When I married into my husband’s family, I quickly learned that they weren’t all Italian, I had an ally in Uncle Jimmy (Donahue)… his last name clearly told me that he was very Irish! And like all Irish, they can tell a story… with him being no exception. Besides being a storyteller, Uncle Jimmy was a man who enjoyed life, loved to laugh, tell a joke, and always had something in his pockets to entertain any young child in the room… and adults! He was never without a piece of rope in his pocket, which always had a trick attached!
Uncle Jimmy was a master craftsman, turning wood into objects of amazement. Just ask anyone in the family, and they’ll begin pulling out all the many pieces they’ve acquired through the years. I remember the small sleighs he first made, and like a “gremlin“… they grew… almost every family had one! From the small sleigh, grew a work wagon, and later a covered wagon with carved horses and even leather bridles and harnesses that he himself cut from leather.
While Uncle Jimmy handled the wood part, he wasn’t a man who knew his way around a sewing machine… so I received a phone call one night asking for my help in designing the cloth covering for the covered wagons… which I gladly obliged to help with.
Many of Jimmy’s creations were fashioned after pieces he remembered… the long wooden wagon on sled-runners he built from memory of wagons they used on the farm. I can only assume these wagons were used during the long winter snowy months when needed to haul timber back to the farm.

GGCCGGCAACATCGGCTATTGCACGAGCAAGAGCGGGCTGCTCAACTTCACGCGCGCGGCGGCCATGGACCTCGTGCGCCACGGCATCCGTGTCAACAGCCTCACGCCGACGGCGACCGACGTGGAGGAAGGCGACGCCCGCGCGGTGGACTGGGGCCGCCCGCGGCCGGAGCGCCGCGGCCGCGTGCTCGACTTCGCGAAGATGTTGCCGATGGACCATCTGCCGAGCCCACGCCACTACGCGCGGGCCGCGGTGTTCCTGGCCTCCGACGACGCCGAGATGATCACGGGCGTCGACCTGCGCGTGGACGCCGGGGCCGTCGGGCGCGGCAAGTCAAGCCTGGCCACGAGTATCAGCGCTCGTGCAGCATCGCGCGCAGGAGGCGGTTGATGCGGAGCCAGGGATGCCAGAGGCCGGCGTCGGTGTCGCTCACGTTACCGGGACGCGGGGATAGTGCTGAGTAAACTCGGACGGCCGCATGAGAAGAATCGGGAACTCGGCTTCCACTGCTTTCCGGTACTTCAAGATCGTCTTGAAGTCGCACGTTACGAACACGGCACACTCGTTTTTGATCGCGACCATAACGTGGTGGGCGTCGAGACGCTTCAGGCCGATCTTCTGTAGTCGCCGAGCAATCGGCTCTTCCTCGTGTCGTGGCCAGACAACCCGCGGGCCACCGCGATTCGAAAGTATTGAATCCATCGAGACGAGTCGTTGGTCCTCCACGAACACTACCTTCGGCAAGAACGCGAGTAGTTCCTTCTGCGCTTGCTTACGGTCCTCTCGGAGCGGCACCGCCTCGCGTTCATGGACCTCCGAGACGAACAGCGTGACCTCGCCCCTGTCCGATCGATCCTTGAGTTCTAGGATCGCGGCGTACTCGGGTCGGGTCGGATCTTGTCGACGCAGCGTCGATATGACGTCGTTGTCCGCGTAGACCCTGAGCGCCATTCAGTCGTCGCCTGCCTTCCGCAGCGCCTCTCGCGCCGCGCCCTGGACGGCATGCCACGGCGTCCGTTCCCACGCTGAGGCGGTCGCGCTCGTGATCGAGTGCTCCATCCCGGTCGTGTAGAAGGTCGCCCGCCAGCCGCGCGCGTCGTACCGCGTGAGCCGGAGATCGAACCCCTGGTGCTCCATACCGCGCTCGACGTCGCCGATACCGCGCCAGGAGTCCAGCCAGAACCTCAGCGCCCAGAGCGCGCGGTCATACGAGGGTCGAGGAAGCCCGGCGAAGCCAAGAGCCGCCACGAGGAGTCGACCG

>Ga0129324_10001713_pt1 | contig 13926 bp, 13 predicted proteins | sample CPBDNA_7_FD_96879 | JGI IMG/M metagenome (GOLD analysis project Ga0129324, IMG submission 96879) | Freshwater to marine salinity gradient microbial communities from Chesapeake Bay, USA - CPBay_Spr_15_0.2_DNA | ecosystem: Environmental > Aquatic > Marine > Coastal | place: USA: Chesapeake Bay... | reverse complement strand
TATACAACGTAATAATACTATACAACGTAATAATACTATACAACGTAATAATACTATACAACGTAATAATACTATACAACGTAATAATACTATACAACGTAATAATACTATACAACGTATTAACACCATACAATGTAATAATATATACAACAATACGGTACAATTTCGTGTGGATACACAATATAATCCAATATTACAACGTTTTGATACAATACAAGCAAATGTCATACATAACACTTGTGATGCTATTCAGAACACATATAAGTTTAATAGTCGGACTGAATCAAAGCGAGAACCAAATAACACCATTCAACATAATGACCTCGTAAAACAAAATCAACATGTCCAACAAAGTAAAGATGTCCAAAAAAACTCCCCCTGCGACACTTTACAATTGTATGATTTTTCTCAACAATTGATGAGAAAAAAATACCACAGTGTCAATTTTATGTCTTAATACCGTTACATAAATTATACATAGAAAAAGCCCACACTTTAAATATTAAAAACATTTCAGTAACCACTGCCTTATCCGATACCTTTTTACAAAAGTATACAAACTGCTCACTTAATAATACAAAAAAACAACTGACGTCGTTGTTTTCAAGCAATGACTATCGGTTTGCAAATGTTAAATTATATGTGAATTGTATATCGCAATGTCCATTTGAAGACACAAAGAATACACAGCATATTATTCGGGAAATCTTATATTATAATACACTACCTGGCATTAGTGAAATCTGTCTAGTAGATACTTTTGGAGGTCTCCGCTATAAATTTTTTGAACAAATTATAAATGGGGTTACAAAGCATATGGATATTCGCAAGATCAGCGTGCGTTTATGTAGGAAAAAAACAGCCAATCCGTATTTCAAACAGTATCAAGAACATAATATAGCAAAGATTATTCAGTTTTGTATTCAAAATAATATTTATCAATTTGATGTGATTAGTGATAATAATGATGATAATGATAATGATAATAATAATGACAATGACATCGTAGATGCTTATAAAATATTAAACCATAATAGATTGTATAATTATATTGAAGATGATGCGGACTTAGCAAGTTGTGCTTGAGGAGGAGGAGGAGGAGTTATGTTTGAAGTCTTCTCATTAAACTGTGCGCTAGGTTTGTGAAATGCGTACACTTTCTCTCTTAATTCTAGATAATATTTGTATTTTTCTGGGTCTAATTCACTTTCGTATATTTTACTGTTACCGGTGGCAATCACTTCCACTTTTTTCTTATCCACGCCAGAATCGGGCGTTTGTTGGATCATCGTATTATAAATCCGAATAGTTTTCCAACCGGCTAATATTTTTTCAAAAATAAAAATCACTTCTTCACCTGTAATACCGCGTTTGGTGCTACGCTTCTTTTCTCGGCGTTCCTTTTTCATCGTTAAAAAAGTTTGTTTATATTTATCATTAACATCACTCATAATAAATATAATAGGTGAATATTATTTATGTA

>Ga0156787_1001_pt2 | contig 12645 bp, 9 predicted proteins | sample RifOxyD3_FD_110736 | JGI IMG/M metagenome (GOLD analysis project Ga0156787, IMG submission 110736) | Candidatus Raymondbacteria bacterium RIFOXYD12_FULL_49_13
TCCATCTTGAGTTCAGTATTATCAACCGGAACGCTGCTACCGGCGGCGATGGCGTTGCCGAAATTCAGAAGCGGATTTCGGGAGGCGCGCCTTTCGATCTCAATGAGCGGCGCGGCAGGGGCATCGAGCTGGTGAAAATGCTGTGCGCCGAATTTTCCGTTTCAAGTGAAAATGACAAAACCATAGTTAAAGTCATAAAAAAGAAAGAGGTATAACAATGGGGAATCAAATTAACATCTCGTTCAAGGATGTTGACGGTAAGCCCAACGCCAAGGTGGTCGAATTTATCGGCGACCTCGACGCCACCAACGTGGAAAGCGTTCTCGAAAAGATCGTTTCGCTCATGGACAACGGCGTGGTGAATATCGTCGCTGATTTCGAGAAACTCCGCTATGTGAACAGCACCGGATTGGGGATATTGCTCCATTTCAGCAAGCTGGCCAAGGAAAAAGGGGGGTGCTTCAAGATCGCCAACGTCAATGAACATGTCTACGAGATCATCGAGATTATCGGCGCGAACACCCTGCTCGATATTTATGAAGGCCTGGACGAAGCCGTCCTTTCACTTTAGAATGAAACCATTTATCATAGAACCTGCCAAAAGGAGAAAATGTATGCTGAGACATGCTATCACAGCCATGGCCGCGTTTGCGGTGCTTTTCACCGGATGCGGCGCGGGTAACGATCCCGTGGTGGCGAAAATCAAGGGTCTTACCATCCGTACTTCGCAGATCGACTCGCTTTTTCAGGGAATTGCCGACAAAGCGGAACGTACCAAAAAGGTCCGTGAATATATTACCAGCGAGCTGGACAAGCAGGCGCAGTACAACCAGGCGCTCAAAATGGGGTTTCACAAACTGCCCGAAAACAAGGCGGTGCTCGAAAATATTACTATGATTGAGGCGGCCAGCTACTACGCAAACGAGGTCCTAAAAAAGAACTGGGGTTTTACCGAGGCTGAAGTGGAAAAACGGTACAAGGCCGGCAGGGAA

The sled was built from memory of the work sleds on the family farm in Maine. He cut and painted the horses, as well as designing and cutting all the leather harness gear.
Uncle Jimmy touched everyone with his creations… both family and friends. If he was a patron in your restaurant… he often brought gifts to his favorite waitresses. I still have a few of the wooden boomerangs he made for the girls at Outback Restaurant. He enjoyed making wooden puzzles of sorts, and always had a new one in his pocket to entertain and amaze you.
Uncle Jimmy’s famous puzzles and boomerang pins
One of Jimmy’s favorite foods was “potatoes“… and probably so because he was born in the potatoe county of Aroostook, Maine. He was born on Oct 21, 1924 in New Limerick, to parents Edward Robert (1896-1958) and Mary (Gover 1896-1962) Donahue. If you’ve ever been to the county of Aroostook, you have reached the tip of Maine… potato country… and almost in Canada. We recently took a trip up to Caribou to visit the area where my husband was once stationed, at Loring AFB… which officially closed in 1994.
Uncle Jimmy with father, Edward R. Donahue
Uncle Jimmy’s family moved a few times through the county of Aroostook, from Westfield to New Limerick, before settling in Houlton… as noted in the census. As a young boy, one of ten children, Jimmy spent much of his youth, along with his siblings working on the family farm. Besides the daily milking, the father farmed, and everyone grew potatoes, which seemed to be the mainstay of the area in which they lived.
Uncle Jimmy’s sister, Lenorma… I bet potatoes were in that barn!